“This opportunity not only educates our resident but provides an educational experience for the medical students as well,” said Ms. Nielsen.  “The medical students from Rutgers Medical School are given the opportunity to experience a different population then they would in a typical clinical setting.  This affords them the opportunity to understand the diversity of people they have the opportunity to work with and how it would be to work with a difficult population.  It also offers the medical students an understanding of the different type of care received while a person is incarcerated or in a hallway house.  As a health care professional the opportunity to work in a correctional setting may not be a first thought but this gives these students the opportunity to see a different setting for their career,” she added.

“I had such a rewarding experience participating with our Public Understanding of Medicine in Action (PUMA) program at Kintock. I had the chance to teach lectures both cardiovascular health and diabetes to the residents,” said Richard Woferz, a first-year student at Rutgers Medical School. [The program] allows students to adapt our classroom knowledge into lesson plans that have the potential to make a real difference in the health and well-being of an underserved population.

At Kintock, I appreciated connecting with the residents not just giving out information but sharing stories and experiences. The thing with topics of medicine and healthcare are never just the facts on the surface but carry with them personal weight: the struggles of illness and the joys of health. While our goal was to educate the residents, we wanted to open bidirectional communication by welcoming them to share their personal encounters with these health topics. This allowed questions to flow naturally and for both sides to gain from the experience. We learned about the burden of diabetes and heart disease that the residents have faced within their families and they had a chance to comfortably bring up long-held questions regarding risks of other family members being diagnosed and how certain lifestyle habits could help prevent these conditions. Learning to present this information in this more personal and anecdotal approach kept the residents engaged and interested, because all of sudden it wasn't just another textbook lesson on insulin helps the cells take up sugar from the blood but it was now understanding why my grandmother had to take that injection before a dinner every night and why she had to have that amputation surgery,” said Mr. Woferz.

 “The [experience] at Kintock, reaffirmed why I am in medical school. Medicine is not what is written in a textbook, it is about strengthening the lives of our patients,” he added.

Launched in 2016 at the Philadelphia program, Kintock’s Art Appreciation Program (KAAP) has been a huge hit among the residents who have participated in the voluntary program.

“The KAAP promotes ideology that the arts have the power to affect change in the lives of individuals in our facility and thereby can effect change in society,” explained Corey Davis, Site Director.  “

The KAAP was established in 2016 by facility staff as an exploration of visual art forms and their cultural connections, with special emphasis on fine art.  This program includes a brief study of art history, and in depth studies of the elementary aspects of color, application and theory, for the student with little experience in the visual arts. Basic coloring, drawing skills and painting workshops are facilitated by Kintock staff, incorporating various techniques and principles that would normally be taught in a (middle and high school) fine arts class.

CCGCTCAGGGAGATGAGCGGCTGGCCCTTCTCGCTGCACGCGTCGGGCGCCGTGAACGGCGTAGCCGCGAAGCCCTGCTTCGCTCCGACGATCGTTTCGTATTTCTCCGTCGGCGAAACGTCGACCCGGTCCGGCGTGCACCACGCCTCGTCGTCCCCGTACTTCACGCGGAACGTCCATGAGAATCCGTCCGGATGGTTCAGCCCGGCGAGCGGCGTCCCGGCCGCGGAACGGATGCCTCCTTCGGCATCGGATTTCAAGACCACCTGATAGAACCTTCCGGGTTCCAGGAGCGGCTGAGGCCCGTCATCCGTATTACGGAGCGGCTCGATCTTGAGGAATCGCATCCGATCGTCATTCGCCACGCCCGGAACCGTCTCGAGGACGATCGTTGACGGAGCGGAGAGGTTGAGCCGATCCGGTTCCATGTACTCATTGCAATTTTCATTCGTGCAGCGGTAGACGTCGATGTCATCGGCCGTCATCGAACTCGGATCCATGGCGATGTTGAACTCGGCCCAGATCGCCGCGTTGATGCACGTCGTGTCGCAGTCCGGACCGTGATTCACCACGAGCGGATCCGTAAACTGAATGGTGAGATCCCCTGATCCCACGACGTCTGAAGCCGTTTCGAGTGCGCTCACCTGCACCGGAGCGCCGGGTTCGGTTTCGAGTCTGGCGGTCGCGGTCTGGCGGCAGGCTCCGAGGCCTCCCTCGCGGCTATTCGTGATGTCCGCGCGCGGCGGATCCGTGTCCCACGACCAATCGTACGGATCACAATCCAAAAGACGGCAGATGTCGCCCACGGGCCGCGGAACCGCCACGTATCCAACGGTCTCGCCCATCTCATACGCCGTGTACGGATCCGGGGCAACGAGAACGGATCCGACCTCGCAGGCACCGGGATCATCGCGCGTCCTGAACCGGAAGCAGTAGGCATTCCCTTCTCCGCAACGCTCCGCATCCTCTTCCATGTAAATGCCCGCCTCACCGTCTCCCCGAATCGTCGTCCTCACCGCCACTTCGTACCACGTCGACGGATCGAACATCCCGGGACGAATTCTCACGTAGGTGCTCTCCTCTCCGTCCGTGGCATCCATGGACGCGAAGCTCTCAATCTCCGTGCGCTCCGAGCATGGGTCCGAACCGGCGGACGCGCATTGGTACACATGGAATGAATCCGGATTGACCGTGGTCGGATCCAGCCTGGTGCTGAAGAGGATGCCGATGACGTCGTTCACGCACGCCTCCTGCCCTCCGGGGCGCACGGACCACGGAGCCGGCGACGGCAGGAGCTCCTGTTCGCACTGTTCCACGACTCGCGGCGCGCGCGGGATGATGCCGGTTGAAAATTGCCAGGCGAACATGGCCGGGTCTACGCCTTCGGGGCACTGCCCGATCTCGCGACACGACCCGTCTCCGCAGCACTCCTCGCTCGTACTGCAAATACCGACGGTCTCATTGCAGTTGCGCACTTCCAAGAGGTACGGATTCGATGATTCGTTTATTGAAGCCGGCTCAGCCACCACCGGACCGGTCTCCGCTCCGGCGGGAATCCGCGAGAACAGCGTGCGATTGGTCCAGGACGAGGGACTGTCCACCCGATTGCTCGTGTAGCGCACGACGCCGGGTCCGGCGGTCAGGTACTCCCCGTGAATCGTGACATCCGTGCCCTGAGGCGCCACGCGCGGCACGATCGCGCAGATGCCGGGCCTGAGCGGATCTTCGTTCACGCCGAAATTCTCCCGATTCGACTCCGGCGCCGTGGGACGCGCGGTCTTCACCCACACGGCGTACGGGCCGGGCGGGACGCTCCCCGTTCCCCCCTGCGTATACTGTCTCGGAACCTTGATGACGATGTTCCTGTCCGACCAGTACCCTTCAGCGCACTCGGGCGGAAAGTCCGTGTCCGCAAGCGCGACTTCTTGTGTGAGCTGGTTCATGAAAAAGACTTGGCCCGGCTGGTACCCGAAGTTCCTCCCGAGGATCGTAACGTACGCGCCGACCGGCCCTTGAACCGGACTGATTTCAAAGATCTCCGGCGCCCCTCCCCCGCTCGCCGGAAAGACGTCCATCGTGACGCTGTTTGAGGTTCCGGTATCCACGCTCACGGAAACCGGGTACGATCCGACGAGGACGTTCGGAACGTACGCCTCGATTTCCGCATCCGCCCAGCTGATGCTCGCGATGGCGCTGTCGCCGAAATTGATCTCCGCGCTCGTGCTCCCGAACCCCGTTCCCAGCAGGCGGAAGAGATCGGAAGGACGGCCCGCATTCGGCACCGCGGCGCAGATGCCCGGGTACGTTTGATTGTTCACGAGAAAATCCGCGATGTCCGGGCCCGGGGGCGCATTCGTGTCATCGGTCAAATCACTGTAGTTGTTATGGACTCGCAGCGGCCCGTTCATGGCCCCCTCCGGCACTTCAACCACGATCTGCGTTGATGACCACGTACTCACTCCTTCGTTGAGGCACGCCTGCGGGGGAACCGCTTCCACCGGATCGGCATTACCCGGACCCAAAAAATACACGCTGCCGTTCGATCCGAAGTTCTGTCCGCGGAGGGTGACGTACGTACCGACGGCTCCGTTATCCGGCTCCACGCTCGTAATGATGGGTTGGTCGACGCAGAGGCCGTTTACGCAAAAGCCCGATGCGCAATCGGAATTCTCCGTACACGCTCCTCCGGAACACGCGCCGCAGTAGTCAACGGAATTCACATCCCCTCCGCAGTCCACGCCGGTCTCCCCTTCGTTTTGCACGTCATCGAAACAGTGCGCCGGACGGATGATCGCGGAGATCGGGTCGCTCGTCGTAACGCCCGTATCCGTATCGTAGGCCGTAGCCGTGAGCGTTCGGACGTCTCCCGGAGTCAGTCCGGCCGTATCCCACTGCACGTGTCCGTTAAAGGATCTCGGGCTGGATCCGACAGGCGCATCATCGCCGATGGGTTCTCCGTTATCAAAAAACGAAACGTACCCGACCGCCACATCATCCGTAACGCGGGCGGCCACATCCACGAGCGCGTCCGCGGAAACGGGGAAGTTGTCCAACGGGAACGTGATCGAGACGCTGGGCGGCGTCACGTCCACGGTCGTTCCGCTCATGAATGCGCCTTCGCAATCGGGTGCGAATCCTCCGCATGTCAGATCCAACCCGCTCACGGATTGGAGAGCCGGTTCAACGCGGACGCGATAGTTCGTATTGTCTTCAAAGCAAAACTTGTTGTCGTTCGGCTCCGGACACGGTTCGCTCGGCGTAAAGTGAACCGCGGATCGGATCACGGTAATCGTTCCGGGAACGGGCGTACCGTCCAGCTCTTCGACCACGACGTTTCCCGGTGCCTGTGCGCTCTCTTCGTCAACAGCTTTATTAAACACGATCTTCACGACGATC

Approximately 40 residents have participated in the program to date. Classes are held once per week.

“The residents truly enjoy the classes and seem to get a lot out of the classes,” said Mr. Davis.

“The KAAP represents an alternative to the standard programming that residents typically receive and there has been a lot of interest from both male and female Parole Violator programs and the Bucks County program as well,” noted Mr. Davis.

Art Appreciation Promotes Positive Change

“Studies have shown that Arts in confined settings have provided life changing experiences when using art as a medium, in prisons and detention centers throughout the country, participants in those programs are better equipped to be successful when they reenter our communities,” according to Mr. Davis. 

“Participating in an arts program in a group setting fosters personal characteristics, which can reduce risk in the areas of leisure/recreation and attitude, two of the eight risk/need areas for reentering offenders.  Having positive, safe activities to pass the time supports positive habits and behaviors.  Art in confined settings has been shown to increase self-awareness, improve the ability to work collaboratively, increase ability to practice empathy and increase cognitive thinking,” he added. 

Studies have also shown that offenders who participated in arts programs were more likely to participate in academic and vocation programs and less likely to engage in behaviors resulting in disciplinary reports.

Participating in the KAAP and having the opportunity to create also serves to reestablish an identity above that of the offender status, which in turn promotes

The art topics covered are presented through slide shows, lectures and corresponding readings from several books, including Mark Getlein’s Living with Art, 10th Edition, The Fantasy Art Bible, by Jane Mosley and Jackie Strachan and Anatomy for the Artist by Sarah Simblet.

Residents are encouraged to attend and participate in the arts program. Among the studio projects that residents have completed are murals and paintings.  All art supplies are provided by the Kintock Group.